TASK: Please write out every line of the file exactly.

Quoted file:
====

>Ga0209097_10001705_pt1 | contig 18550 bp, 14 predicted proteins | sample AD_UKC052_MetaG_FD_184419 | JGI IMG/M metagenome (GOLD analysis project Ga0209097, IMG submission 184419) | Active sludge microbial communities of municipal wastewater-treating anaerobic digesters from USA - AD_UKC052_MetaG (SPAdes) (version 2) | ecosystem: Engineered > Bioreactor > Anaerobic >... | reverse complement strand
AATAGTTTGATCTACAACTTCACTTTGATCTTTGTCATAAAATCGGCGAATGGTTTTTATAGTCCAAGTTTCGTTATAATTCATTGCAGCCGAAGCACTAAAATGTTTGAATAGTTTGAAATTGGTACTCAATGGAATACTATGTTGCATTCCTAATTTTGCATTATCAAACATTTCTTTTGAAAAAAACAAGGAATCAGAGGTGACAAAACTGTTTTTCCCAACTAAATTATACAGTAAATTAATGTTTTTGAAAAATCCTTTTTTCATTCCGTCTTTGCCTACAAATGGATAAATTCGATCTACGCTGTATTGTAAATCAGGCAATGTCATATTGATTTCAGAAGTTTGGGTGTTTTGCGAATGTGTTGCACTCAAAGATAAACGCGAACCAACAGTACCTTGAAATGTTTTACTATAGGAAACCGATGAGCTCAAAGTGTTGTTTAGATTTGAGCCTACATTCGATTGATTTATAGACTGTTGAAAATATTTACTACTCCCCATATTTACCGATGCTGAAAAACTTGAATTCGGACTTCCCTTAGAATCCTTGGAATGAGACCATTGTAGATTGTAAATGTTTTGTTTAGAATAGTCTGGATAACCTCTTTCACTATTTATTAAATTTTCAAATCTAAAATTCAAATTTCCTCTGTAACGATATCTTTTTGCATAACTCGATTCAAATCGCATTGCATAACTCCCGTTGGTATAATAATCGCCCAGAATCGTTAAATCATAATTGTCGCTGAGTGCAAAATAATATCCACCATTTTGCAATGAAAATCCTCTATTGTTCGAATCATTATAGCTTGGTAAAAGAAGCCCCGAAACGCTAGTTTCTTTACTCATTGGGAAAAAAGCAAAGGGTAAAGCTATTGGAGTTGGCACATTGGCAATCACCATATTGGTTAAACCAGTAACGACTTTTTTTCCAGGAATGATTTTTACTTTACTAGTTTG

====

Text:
>Ga0209097_10001705_pt1 | contig 18550 bp, 14 predicted proteins | sample AD_UKC052_MetaG_FD_184419 | JGI IMG/M metagenome (GOLD analysis project Ga0209097, IMG submission 184419) | Active sludge microbial communities of municipal wastewater-treating anaerobic digesters from USA - AD_UKC052_MetaG (SPAdes) (version 2) | ecosystem: Engineered > Bioreactor > Anaerobic >... | reverse complement strand
AATAGTTTGATCTACAACTTCACTTTGATCTTTGTCATAAAATCGGCGAATGGTTTTTATAGTCCAAGTTTCGTTATAATTCATTGCAGCCGAAGCACTAAAATGTTTGAATAGTTTGAAATTGGTACTCAATGGAATACTATGTTGCATTCCTAATTTTGCATTATCAAACATTTCTTTTGAAAAAAACAAGGAATCAGAGGTGACAAAACTGTTTTTCCCAACTAAATTATACAGTAAATTAATGTTTTTGAAAAATCCTTTTTTCATTCCGTCTTTGCCTACAAATGGATAAATTCGATCTACGCTGTATTGTAAATCAGGCAATGTCATATTGATTTCAGAAGTTTGGGTGTTTTGCGAATGTGTTGCACTCAAAGATAAACGCGAACCAACAGTACCTTGAAATGTTTTACTATAGGAAACCGATGAGCTCAAAGTGTTGTTTAGATTTGAGCCTACATTCGATTGATTTATAGACTGTTGAAAATATTTACTACTCCCCATATTTACCGATGCTGAAAAACTTGAATTCGGACTTCCCTTAGAATCCTTGGAATGAGACCATTGTAGATTGTAAATGTTTTGTTTAGAATAGTCTGGATAACCTCTTTCACTATTTATTAAATTTTCAAATCTAAAATTCAAATTTCCTCTGTAACGATATCTTTTTGCATAACTCGATTCAAATCGCATTGCATAACTCCCGTTGGTATAATAATCGCCCAGAATCGTTAAATCATAATTGTCGCTGAGTGCAAAATAATATCCACCATTTTGCAATGAAAATCCTCTATTGTTCGAATCATTATAGCTTGGTAAAAGAAGCCCCGAAACGCTAGTTTCTTTACTCATTGGGAAAAAAGCAAAGGGTAAAGCTATTGGAGTTGGCACATTGGCAATCACCATATTGGTTAAACCAGTAACGACTTTTTTTCCAGGAATGATTTTTACTTTACTAGTTTG